There are many ways one may flourish academically in college. You may be lucky enough to have a natural proclivity for well-structured argument, for research, a thirst for knowledge matched only by your impressive ability to retain information. Or perhaps you are simply incredibly diligent, renowned for your commitment to education and your fastidious and admirable approach to hard-work. More likely however you are none of these things and, like the majority of us, you must content yourself with academic mediocrity. You dutifully slum it from one assignment to the next, your litany of essays, projects and assignments completed under a fug of grim obligation rather than with any genuine enthusiasm or passion.
Or maybe, you are someone who lusts after good grades and, rather than actually studying what is required of you, you spend perhaps an equally great amount of time and effort contriving some unreasonably complex method of cheating the system.
Well according to research conducted by The Irish Times, this latter group, while remaining small, has been growing since 2010. It describes that, since 2010, there have been some 2,300 cases of students caught cheating at universities and institutes of technology.
What's more, throughout the majority of colleges and ITs there has been a year on year increase in the number of students caught cheating.
The study also reveals that business studies students are the most likely to be caught cheating in exams. It states that in UCD, 40% of the students that are reprimanded for academic misconduct are business students, despite business students making up just 20% of the student body. While this seems to imply that business students are more open to the idea of cheating during exams, it is also equally possible that they are simply worse at cheating and thus more likely to get caught. Perhaps students in other subjects are simply more ingenious at hiding their methods of cheating rather than just trying to glance down at a smartphone they've slid of their pocket while they presumed no invigilators were nearby.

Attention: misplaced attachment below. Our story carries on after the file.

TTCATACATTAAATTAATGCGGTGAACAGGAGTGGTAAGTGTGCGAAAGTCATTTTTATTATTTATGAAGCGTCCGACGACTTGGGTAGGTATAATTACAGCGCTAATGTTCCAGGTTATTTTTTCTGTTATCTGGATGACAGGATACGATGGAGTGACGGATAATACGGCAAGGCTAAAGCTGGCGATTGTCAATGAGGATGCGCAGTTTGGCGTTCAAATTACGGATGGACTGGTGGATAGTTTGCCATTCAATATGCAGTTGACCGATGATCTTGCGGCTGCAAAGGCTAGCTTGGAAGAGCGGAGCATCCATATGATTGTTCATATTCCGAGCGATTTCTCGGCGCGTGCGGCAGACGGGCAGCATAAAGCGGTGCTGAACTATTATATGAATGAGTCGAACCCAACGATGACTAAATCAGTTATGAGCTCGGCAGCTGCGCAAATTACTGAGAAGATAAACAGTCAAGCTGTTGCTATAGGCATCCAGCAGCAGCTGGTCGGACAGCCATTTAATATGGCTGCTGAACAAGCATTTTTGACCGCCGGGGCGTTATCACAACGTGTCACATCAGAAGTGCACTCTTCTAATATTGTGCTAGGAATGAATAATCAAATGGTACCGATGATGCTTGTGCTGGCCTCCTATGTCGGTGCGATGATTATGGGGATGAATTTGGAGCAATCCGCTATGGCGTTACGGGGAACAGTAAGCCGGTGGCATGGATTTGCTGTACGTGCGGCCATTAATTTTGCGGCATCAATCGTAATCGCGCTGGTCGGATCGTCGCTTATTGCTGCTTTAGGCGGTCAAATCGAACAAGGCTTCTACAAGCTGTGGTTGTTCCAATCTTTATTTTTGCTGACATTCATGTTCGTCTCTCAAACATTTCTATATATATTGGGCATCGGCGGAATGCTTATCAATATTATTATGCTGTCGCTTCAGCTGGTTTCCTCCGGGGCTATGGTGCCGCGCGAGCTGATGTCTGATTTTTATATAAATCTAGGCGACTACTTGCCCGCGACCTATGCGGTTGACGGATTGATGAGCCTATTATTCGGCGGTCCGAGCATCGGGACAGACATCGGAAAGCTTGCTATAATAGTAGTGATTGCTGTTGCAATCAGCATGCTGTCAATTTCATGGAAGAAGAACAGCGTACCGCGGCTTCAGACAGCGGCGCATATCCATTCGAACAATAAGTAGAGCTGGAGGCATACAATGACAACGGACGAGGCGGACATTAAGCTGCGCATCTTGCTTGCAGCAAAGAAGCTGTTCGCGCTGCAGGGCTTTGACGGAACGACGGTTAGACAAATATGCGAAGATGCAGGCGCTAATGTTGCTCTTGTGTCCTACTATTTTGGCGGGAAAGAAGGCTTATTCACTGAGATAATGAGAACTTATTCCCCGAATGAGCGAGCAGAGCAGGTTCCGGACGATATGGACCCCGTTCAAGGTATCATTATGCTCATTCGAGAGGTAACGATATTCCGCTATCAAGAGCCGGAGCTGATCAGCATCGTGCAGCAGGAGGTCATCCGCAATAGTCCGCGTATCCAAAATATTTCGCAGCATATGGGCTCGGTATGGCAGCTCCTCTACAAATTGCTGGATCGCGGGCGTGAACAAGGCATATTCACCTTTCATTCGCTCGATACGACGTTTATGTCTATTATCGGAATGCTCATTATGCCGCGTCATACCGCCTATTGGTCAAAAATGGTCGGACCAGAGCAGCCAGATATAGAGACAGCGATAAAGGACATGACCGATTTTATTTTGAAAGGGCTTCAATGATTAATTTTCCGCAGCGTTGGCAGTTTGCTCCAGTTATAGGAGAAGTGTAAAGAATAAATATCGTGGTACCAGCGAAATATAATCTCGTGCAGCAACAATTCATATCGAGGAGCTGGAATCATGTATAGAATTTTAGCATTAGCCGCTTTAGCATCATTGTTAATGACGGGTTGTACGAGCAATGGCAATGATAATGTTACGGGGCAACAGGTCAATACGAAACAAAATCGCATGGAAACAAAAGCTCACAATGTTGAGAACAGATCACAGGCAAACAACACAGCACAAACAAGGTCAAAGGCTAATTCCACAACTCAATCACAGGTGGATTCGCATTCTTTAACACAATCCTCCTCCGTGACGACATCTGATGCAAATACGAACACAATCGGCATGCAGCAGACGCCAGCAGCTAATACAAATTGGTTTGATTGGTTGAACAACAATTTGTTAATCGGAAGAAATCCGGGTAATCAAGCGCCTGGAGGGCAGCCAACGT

Who's to say that there aren't vast swathes of engineering students creating elaborate spring-loaded mechanisms, which remain secreted within their trousers, and fire out the requisite exam notes at appropriate times.
Again, there is no evidence for or against this hypothesis, it is simply idle speculation.
However, aside from directly attempting to cheat, cases of plagiarism were far more likely among arts students, with approximately 80% of UCD's recorded cases of plagiarism involving arts students.
So it seems that none of us are without sin. We are all just dirty dogs trying to get by.
H/T: The Irish Times